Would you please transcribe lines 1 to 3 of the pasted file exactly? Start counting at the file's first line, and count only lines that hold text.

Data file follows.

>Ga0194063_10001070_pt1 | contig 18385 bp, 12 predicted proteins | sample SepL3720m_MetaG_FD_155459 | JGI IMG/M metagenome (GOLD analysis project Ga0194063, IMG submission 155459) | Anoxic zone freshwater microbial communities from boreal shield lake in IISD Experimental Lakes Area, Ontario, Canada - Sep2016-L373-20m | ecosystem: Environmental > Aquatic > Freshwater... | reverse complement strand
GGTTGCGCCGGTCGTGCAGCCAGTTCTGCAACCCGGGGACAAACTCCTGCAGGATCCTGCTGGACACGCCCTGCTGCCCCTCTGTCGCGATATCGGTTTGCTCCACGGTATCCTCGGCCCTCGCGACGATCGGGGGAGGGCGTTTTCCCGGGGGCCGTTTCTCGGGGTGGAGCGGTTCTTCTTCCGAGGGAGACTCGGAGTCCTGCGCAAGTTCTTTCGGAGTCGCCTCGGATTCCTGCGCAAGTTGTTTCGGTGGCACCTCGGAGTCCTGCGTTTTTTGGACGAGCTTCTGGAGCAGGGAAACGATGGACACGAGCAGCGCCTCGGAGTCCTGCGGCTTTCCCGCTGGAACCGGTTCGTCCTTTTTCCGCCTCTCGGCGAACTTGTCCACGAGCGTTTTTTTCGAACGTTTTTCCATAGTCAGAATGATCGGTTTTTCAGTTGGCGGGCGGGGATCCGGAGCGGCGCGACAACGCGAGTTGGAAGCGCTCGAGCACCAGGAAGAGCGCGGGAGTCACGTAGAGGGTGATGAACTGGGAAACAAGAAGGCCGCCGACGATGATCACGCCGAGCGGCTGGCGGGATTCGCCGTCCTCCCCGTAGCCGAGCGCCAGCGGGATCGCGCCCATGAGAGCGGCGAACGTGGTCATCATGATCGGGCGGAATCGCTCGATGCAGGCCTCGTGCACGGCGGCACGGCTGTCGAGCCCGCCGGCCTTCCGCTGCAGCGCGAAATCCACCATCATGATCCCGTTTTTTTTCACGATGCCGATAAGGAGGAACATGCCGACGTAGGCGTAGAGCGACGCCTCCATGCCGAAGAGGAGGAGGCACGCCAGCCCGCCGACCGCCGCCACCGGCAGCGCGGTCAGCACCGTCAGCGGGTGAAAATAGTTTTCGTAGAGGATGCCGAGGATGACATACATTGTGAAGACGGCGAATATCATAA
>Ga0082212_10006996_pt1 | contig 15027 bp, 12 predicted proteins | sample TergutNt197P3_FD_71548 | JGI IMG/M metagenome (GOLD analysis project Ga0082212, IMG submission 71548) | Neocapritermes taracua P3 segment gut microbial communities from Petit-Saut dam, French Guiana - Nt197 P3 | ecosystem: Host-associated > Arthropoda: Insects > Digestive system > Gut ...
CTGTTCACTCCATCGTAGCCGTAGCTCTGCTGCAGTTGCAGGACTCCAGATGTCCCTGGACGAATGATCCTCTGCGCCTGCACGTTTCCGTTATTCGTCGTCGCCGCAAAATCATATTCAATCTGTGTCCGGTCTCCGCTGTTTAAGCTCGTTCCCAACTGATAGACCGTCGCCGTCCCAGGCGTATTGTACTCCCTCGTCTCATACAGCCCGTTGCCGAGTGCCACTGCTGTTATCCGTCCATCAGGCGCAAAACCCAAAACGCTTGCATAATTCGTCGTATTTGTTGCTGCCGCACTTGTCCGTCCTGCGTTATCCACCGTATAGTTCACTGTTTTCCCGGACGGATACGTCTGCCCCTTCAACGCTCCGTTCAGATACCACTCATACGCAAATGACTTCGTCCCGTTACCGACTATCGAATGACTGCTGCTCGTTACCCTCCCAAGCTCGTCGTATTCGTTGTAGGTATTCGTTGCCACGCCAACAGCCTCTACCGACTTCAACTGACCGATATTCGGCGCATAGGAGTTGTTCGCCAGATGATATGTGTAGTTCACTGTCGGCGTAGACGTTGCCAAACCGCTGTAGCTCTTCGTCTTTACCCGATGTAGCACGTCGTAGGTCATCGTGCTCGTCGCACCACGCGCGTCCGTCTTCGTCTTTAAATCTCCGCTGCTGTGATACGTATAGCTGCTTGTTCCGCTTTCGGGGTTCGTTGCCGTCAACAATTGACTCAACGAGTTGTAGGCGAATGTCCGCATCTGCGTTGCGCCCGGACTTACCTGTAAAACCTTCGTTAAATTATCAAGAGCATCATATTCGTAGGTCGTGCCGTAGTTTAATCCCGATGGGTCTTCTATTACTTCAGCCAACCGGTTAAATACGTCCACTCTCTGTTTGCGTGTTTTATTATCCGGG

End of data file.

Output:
>Ga0194063_10001070_pt1 | contig 18385 bp, 12 predicted proteins | sample SepL3720m_MetaG_FD_155459 | JGI IMG/M metagenome (GOLD analysis project Ga0194063, IMG submission 155459) | Anoxic zone freshwater microbial communities from boreal shield lake in IISD Experimental Lakes Area, Ontario, Canada - Sep2016-L373-20m | ecosystem: Environmental > Aquatic > Freshwater... | reverse complement strand
GGTTGCGCCGGTCGTGCAGCCAGTTCTGCAACCCGGGGACAAACTCCTGCAGGATCCTGCTGGACACGCCCTGCTGCCCCTCTGTCGCGATATCGGTTTGCTCCACGGTATCCTCGGCCCTCGCGACGATCGGGGGAGGGCGTTTTCCCGGGGGCCGTTTCTCGGGGTGGAGCGGTTCTTCTTCCGAGGGAGACTCGGAGTCCTGCGCAAGTTCTTTCGGAGTCGCCTCGGATTCCTGCGCAAGTTGTTTCGGTGGCACCTCGGAGTCCTGCGTTTTTTGGACGAGCTTCTGGAGCAGGGAAACGATGGACACGAGCAGCGCCTCGGAGTCCTGCGGCTTTCCCGCTGGAACCGGTTCGTCCTTTTTCCGCCTCTCGGCGAACTTGTCCACGAGCGTTTTTTTCGAACGTTTTTCCATAGTCAGAATGATCGGTTTTTCAGTTGGCGGGCGGGGATCCGGAGCGGCGCGACAACGCGAGTTGGAAGCGCTCGAGCACCAGGAAGAGCGCGGGAGTCACGTAGAGGGTGATGAACTGGGAAACAAGAAGGCCGCCGACGATGATCACGCCGAGCGGCTGGCGGGATTCGCCGTCCTCCCCGTAGCCGAGCGCCAGCGGGATCGCGCCCATGAGAGCGGCGAACGTGGTCATCATGATCGGGCGGAATCGCTCGATGCAGGCCTCGTGCACGGCGGCACGGCTGTCGAGCCCGCCGGCCTTCCGCTGCAGCGCGAAATCCACCATCATGATCCCGTTTTTTTTCACGATGCCGATAAGGAGGAACATGCCGACGTAGGCGTAGAGCGACGCCTCCATGCCGAAGAGGAGGAGGCACGCCAGCCCGCCGACCGCCGCCACCGGCAGCGCGGTCAGCACCGTCAGCGGGTGAAAATAGTTTTCGTAGAGGATGCCGAGGATGACATACATTGTGAAGACGGCGAATATCATAA
>Ga0082212_10006996_pt1 | contig 15027 bp, 12 predicted proteins | sample TergutNt197P3_FD_71548 | JGI IMG/M metagenome (GOLD analysis project Ga0082212, IMG submission 71548) | Neocapritermes taracua P3 segment gut microbial communities from Petit-Saut dam, French Guiana - Nt197 P3 | ecosystem: Host-associated > Arthropoda: Insects > Digestive system > Gut ...